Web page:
(Warning: contains plot spoilers!) This is one of those occasions when a blockbuster film gets the science wildly wrong. Central to the plot of the 2002 James Bond film Die Another Day is the ability of one of Bond’s foes, the North Korean Colonel Moon, to radically alter his appearance and resurface as upper crust caucasian Gustav Graves. The change is achieved, as Bond (Pierce Brosnan) tells M (Judi Dench), by “Gene therapy – new identities courtesy of DNA transplants”.
This is, of course, nonsense. Although gene therapy has the potential to correct diseases resulting from a faulty copy of one gene there is never the scope to carry out such radical alterations as portrayed in this film. Indeed, even the more limited aspiration to use gene therapy to cure relatively simple diseases has had a chequered history (see, for example, the BioethicsBytes notes on the Horizon programme Trial and Error, and news stories about leukaemia risks from one gene therapy method).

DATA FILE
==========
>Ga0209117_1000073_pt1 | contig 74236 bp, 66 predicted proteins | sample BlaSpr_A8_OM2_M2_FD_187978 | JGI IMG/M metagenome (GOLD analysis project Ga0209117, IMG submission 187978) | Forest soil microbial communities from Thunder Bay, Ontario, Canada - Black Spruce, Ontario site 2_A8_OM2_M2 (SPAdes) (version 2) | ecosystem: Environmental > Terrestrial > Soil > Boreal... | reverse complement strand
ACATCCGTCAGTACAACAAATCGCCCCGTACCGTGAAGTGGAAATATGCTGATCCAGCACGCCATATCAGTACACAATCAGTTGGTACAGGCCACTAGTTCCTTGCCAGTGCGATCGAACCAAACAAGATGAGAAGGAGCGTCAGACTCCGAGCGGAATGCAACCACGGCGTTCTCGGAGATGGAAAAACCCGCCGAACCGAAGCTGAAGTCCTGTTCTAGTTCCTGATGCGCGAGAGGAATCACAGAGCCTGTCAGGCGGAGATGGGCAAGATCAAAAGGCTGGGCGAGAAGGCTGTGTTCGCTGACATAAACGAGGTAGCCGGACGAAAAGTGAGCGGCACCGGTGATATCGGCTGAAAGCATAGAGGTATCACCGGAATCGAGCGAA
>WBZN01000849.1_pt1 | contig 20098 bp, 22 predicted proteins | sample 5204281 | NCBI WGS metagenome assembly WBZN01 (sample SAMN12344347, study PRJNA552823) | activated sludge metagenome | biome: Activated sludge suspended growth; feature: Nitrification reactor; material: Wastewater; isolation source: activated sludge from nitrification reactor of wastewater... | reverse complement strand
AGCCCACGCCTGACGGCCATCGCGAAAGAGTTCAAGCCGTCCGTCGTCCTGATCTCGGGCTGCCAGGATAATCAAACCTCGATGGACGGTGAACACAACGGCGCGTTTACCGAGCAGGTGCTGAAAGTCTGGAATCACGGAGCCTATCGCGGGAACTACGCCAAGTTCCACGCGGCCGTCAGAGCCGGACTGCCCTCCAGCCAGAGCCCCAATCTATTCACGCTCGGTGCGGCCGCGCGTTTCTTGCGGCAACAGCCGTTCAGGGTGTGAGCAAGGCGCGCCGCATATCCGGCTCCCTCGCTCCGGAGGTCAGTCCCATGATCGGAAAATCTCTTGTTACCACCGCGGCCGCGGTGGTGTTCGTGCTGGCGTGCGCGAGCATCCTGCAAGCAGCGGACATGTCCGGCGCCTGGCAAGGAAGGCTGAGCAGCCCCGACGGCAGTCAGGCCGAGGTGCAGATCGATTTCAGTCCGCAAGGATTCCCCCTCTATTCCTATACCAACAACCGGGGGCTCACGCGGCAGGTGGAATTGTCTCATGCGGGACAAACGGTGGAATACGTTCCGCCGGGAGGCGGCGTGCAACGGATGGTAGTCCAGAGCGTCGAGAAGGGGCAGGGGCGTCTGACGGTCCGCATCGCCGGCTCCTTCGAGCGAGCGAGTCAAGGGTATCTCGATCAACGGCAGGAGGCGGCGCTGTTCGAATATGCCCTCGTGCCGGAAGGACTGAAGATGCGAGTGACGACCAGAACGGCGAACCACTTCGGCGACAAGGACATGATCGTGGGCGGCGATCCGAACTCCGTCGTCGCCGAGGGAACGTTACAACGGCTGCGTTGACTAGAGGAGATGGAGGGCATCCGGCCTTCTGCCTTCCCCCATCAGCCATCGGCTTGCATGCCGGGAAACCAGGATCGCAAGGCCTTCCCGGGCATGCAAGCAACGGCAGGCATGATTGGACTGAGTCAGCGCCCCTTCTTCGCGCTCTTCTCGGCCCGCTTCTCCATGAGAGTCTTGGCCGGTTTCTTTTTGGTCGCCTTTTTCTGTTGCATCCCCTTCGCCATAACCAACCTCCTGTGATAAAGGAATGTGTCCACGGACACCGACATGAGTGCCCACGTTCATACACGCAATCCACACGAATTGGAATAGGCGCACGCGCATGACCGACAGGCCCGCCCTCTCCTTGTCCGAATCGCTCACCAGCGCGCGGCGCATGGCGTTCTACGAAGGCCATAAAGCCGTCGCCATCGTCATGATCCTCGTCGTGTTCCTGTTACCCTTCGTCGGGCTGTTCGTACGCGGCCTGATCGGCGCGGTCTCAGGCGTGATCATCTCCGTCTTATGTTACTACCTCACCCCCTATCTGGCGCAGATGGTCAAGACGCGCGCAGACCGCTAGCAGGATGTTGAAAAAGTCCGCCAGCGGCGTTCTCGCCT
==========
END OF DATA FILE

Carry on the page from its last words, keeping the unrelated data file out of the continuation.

Are there any clips worth using in teaching about gene therapy? Despite the fact that the content is way off beam, I use clips from the film as an engaging introduction to a lecture on the science and ethics of gene therapy. The quote from Bond to M actually comes quite late in the film, long after the clinic where the work was supposedly being carried out has been destroyed. If you have the technical capability it is worth trying to show the section 59.33 to 59.46 where M and Bond are talking (from “now tell me about this cuban clinic…” to “… didn’t know it really existed) directly before the earlier footage, 40.49 to 41.45, where Bond visits the clinic at about the same time Jinx (Halle Berry) sees off the surgeon with the words “… famous after they’re dead”.